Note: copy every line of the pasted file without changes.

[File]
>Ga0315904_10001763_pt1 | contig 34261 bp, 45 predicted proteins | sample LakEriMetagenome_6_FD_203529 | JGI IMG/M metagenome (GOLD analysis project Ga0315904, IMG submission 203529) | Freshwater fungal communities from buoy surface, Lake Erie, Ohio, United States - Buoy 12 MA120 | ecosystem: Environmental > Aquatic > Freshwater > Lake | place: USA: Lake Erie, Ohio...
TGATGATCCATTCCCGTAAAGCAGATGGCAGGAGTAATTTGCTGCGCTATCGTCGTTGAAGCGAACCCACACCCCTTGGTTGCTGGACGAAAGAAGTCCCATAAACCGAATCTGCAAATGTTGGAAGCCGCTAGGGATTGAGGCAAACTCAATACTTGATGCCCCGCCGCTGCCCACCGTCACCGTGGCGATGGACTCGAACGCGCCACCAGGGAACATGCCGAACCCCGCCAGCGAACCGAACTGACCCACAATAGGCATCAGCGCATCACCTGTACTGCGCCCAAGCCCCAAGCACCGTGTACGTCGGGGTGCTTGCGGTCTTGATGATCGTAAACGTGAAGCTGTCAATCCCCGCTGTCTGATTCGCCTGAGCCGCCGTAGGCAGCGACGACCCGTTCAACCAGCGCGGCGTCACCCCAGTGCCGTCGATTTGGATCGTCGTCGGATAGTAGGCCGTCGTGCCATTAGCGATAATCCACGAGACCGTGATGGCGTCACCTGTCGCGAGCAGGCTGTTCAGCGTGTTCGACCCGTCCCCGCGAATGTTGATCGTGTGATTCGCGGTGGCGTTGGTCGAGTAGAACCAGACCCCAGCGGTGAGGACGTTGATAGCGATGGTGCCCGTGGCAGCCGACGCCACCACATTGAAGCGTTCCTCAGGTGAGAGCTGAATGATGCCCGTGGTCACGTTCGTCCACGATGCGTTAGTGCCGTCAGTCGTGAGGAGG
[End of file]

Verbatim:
>Ga0315904_10001763_pt1 | contig 34261 bp, 45 predicted proteins | sample LakEriMetagenome_6_FD_203529 | JGI IMG/M metagenome (GOLD analysis project Ga0315904, IMG submission 203529) | Freshwater fungal communities from buoy surface, Lake Erie, Ohio, United States - Buoy 12 MA120 | ecosystem: Environmental > Aquatic > Freshwater > Lake | place: USA: Lake Erie, Ohio...
TGATGATCCATTCCCGTAAAGCAGATGGCAGGAGTAATTTGCTGCGCTATCGTCGTTGAAGCGAACCCACACCCCTTGGTTGCTGGACGAAAGAAGTCCCATAAACCGAATCTGCAAATGTTGGAAGCCGCTAGGGATTGAGGCAAACTCAATACTTGATGCCCCGCCGCTGCCCACCGTCACCGTGGCGATGGACTCGAACGCGCCACCAGGGAACATGCCGAACCCCGCCAGCGAACCGAACTGACCCACAATAGGCATCAGCGCATCACCTGTACTGCGCCCAAGCCCCAAGCACCGTGTACGTCGGGGTGCTTGCGGTCTTGATGATCGTAAACGTGAAGCTGTCAATCCCCGCTGTCTGATTCGCCTGAGCCGCCGTAGGCAGCGACGACCCGTTCAACCAGCGCGGCGTCACCCCAGTGCCGTCGATTTGGATCGTCGTCGGATAGTAGGCCGTCGTGCCATTAGCGATAATCCACGAGACCGTGATGGCGTCACCTGTCGCGAGCAGGCTGTTCAGCGTGTTCGACCCGTCCCCGCGAATGTTGATCGTGTGATTCGCGGTGGCGTTGGTCGAGTAGAACCAGACCCCAGCGGTGAGGACGTTGATAGCGATGGTGCCCGTGGCAGCCGACGCCACCACATTGAAGCGTTCCTCAGGTGAGAGCTGAATGATGCCCGTGGTCACGTTCGTCCACGATGCGTTAGTGCCGTCAGTCGTGAGGAGG